For the past 14 years, more than six million Congolese have perished in the ongoing conflict triggered by U.S. allies Rwanda and Uganda when they invaded Congo in 1996. As the world focuses on the Western intervention in Libya under the guise of moral responsibility to protect the vulnerable, the global community must question the lack of action by the United States and the coalition on the millions dead in the Congo.
On December 15, 2008, the UN published the Final Report of the Group of Experts on the Democratic Republic of Congo (DRC). This report documented, among other things, satellite phone records for members of one of the rebel groups responsible for destabilizing the Congo, the National Congress for the Defense of the People (CNDP). The CNDP was in communication with the Rwandan Defense Force high military command and the Rwandan presidency.
Given the solid evidence of Rwanda’s complicity in support of the group destabilizing the Congo, Sweden and Netherlands took the lead in applying pressure by withholding aid to the Rwandan government. This action played a key role in Rwanda placing under house arrest the rebel leader of the CNDP Laurent Nkunda in early 2009 and causing the rebel group to integrate into the Congolese army.
This diplomatic action showed the world that Rwanda is susceptible to outside pressure. Unfortunately, the United States and Great Britain did not apply any overt pressure. Instead of following the lead of Sweden and Netherlands, the United States pursued a backdoor deal that resulted in a rapprochement between President Joseph Kabila and President Paul Kagame while allowing Rwandan troops to enter Congolese soil once again. This personal backdoor deal precluded a transparent institutional approach, which would have better served the prospects for long-term peace and stability in the region.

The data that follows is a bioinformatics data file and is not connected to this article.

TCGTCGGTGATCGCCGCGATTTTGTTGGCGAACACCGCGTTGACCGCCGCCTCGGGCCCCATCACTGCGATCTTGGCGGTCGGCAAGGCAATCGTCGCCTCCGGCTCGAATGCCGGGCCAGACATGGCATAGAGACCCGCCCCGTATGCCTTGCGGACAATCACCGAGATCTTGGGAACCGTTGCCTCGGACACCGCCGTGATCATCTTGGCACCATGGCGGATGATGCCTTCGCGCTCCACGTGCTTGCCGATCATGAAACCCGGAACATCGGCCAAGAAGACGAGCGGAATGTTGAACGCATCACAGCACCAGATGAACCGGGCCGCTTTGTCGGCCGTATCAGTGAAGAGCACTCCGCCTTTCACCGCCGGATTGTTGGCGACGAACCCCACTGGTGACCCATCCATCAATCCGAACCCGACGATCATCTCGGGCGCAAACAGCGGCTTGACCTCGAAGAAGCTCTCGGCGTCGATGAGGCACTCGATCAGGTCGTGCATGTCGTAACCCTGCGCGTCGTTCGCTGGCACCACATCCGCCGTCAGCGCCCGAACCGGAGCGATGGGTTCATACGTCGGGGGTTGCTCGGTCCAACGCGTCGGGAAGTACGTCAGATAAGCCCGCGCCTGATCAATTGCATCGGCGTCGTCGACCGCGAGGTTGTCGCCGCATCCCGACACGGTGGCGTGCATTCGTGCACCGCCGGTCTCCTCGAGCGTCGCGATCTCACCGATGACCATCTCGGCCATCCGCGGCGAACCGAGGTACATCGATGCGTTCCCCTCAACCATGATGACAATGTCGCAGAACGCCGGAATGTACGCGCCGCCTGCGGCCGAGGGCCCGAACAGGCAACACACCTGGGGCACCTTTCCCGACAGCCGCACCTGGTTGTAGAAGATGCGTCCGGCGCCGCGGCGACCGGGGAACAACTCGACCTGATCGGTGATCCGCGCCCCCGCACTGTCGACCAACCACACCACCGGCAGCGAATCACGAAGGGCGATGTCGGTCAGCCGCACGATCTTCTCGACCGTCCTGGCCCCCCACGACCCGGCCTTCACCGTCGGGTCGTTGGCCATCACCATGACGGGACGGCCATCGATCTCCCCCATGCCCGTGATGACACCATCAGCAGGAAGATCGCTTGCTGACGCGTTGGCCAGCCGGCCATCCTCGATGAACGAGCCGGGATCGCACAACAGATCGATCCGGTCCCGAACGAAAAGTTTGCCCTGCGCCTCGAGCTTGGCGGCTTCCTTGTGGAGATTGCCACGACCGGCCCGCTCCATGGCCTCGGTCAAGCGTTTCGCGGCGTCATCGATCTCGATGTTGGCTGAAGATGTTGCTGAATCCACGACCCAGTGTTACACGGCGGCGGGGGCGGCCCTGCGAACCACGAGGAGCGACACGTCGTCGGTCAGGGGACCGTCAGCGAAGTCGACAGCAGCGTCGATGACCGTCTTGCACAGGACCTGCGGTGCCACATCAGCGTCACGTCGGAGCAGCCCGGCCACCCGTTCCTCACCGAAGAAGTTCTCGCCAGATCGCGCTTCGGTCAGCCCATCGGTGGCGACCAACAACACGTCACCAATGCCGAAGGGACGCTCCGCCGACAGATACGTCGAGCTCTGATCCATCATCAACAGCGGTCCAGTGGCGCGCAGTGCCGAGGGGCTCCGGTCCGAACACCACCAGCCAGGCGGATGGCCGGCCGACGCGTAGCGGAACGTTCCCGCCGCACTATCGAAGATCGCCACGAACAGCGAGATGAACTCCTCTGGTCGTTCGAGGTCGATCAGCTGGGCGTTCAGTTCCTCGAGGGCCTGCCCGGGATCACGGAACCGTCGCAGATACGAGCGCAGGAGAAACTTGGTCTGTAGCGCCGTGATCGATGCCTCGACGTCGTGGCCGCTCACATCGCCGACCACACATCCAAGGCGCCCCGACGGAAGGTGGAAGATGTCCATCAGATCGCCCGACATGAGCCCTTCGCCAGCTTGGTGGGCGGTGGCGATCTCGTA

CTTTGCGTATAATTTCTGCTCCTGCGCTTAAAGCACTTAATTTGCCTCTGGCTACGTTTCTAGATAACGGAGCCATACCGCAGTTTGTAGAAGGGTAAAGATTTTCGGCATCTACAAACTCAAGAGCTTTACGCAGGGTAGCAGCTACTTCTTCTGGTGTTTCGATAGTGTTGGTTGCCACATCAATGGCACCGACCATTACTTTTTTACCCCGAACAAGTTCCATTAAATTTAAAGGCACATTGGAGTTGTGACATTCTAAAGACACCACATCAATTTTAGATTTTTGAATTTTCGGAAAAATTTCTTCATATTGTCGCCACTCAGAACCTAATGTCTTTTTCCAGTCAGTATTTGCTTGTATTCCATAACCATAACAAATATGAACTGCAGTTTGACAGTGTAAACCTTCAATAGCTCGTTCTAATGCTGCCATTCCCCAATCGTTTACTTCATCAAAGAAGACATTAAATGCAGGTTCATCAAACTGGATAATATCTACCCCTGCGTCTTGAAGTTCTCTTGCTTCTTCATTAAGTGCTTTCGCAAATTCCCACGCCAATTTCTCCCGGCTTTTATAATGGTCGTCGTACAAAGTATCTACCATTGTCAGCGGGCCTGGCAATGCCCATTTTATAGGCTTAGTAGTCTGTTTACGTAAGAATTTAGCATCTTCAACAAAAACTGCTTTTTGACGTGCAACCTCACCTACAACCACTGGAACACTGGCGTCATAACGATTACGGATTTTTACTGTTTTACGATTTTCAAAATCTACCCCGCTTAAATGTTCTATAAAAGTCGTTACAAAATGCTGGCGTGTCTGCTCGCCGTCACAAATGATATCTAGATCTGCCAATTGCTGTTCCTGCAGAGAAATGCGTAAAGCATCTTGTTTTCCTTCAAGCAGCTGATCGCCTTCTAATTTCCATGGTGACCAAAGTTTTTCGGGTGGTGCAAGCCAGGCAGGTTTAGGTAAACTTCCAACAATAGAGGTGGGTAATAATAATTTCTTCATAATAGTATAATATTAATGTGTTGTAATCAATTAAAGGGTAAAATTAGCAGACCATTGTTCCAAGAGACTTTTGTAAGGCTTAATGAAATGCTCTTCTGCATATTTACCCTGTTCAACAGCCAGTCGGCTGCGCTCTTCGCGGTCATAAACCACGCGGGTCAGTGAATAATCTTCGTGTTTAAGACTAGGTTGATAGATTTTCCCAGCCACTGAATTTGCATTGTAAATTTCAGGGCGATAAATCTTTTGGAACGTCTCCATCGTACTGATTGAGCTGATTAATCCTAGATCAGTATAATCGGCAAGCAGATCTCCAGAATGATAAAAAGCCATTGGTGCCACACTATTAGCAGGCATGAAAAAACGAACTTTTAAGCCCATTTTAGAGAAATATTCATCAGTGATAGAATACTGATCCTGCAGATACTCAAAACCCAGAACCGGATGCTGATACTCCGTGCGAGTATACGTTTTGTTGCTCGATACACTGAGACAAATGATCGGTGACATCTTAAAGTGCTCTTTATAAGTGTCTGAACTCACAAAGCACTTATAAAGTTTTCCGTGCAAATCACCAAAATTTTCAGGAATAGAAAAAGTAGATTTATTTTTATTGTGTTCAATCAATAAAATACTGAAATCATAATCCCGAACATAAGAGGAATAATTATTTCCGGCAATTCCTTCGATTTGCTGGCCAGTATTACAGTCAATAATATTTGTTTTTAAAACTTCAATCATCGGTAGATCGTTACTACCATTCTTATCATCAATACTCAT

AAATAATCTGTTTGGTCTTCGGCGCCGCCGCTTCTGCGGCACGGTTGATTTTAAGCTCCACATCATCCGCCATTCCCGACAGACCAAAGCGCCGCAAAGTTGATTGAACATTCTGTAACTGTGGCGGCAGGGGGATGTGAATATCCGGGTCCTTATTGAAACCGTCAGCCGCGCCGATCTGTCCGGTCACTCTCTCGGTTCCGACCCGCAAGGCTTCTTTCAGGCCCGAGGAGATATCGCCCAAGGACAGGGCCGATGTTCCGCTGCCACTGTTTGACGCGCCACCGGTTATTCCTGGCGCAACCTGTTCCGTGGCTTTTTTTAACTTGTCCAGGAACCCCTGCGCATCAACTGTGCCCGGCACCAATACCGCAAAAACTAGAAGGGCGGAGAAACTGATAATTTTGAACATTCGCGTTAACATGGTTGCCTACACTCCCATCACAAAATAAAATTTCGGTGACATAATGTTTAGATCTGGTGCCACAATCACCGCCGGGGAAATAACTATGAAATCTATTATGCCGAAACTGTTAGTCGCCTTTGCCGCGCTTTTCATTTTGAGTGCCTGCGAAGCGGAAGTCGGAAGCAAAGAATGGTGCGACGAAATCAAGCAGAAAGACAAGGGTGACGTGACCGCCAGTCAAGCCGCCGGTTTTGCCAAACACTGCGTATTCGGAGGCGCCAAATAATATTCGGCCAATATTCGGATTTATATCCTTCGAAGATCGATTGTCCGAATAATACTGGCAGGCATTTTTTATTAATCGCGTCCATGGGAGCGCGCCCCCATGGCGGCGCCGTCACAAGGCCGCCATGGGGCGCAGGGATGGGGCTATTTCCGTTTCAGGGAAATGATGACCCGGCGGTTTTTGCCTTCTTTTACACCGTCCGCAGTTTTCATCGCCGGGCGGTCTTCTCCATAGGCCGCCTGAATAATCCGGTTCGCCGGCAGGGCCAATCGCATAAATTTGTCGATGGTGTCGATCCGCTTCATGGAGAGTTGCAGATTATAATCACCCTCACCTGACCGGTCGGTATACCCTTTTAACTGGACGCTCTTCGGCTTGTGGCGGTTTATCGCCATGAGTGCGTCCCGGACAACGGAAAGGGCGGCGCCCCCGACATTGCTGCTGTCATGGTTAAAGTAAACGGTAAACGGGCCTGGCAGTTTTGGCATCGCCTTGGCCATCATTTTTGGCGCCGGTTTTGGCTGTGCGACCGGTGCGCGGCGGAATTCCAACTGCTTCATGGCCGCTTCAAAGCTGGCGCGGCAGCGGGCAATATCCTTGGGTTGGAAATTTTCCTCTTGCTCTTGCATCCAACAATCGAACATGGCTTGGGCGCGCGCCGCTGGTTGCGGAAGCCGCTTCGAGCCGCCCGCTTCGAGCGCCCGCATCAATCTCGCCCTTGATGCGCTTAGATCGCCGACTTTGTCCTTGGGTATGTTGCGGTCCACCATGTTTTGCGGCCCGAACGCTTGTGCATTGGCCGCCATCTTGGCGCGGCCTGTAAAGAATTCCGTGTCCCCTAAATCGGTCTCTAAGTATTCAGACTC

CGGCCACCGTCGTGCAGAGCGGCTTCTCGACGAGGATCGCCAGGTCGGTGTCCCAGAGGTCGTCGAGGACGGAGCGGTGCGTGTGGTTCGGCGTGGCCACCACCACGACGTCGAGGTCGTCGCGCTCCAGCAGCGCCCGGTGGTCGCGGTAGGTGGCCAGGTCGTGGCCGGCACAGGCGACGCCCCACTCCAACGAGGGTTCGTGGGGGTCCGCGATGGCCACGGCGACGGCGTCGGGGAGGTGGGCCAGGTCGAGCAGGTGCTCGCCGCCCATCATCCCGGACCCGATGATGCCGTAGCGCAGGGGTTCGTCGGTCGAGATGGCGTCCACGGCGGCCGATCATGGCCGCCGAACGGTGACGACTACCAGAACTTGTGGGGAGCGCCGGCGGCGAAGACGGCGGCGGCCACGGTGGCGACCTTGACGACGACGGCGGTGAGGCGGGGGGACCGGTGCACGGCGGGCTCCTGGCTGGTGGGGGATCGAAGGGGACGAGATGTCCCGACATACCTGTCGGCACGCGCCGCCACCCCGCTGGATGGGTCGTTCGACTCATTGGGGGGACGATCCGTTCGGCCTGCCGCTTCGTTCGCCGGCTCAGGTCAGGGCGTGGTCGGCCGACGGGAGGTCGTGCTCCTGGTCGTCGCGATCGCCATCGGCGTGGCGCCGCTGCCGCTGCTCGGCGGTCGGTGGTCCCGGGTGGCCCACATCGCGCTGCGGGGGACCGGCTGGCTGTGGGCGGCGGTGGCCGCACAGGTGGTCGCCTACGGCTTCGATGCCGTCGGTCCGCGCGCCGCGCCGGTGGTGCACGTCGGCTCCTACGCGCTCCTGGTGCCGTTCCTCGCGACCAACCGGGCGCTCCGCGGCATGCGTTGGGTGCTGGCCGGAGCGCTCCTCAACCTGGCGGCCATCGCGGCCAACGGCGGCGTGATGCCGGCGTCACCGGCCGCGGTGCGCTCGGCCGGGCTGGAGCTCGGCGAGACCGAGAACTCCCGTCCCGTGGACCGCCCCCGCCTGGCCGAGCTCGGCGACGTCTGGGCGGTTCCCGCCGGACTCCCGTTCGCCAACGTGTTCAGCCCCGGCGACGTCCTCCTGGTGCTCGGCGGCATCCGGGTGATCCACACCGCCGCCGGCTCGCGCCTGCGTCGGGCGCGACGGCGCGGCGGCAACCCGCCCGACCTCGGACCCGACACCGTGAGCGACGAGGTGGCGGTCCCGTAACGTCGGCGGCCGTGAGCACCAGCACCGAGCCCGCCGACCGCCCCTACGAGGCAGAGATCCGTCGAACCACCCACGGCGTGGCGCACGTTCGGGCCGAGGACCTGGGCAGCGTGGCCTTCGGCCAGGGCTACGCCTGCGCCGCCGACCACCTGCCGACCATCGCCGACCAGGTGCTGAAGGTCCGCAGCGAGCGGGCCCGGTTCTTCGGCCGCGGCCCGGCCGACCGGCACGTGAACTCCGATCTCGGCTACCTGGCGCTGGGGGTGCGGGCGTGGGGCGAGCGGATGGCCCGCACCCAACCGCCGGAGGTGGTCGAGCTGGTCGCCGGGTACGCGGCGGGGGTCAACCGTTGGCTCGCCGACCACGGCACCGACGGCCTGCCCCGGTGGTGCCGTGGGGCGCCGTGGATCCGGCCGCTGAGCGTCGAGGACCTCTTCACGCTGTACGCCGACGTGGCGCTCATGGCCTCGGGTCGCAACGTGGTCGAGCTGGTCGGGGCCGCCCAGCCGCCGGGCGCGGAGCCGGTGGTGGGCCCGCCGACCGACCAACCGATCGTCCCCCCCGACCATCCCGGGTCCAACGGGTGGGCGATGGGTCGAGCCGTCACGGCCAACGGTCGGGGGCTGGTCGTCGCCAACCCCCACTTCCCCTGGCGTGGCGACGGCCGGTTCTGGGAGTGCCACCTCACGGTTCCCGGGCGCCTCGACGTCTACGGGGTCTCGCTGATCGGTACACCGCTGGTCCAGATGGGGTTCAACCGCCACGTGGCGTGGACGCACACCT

What Obama Could Do
The United States has a diplomatic tool at its disposal that can make a difference in the region, the Obama Law, Public Law 109-456. This law, written by Obama and enacted in December 2006, provides the United States with the force of law to hold Congo’s neighbors accountable. It received bipartisan support in the Senate and was also co-sponsored by then-Senator Hillary Clinton. This law also calls for the appointment of a special envoy to the Great Lakes region and gives the secretary of state the authority to withhold aid from neighboring countries that destabilize the Congo.
When U.S. President George Bush met with Congolese President Joseph Kabila in the White House on October 26, 2007, then-Senator Obama released a statement reminding Bush about his commitment to enforce the newly enacted U.S. law. “It’s time the administration stops ignoring the call by Congress to appoint a special envoy to the DRC,” Obama said, “and strengthen the UN peacekeeping force which is working to stabilize the eastern part of the Congo.”
Now that Barack Obama is president, neither he nor Secretary of State Hillary Clinton has taken steps to enforce this law. Unfortunately, President Obama has demonstrated the same lack of action on the Congo as his predecessor, George W. Bush.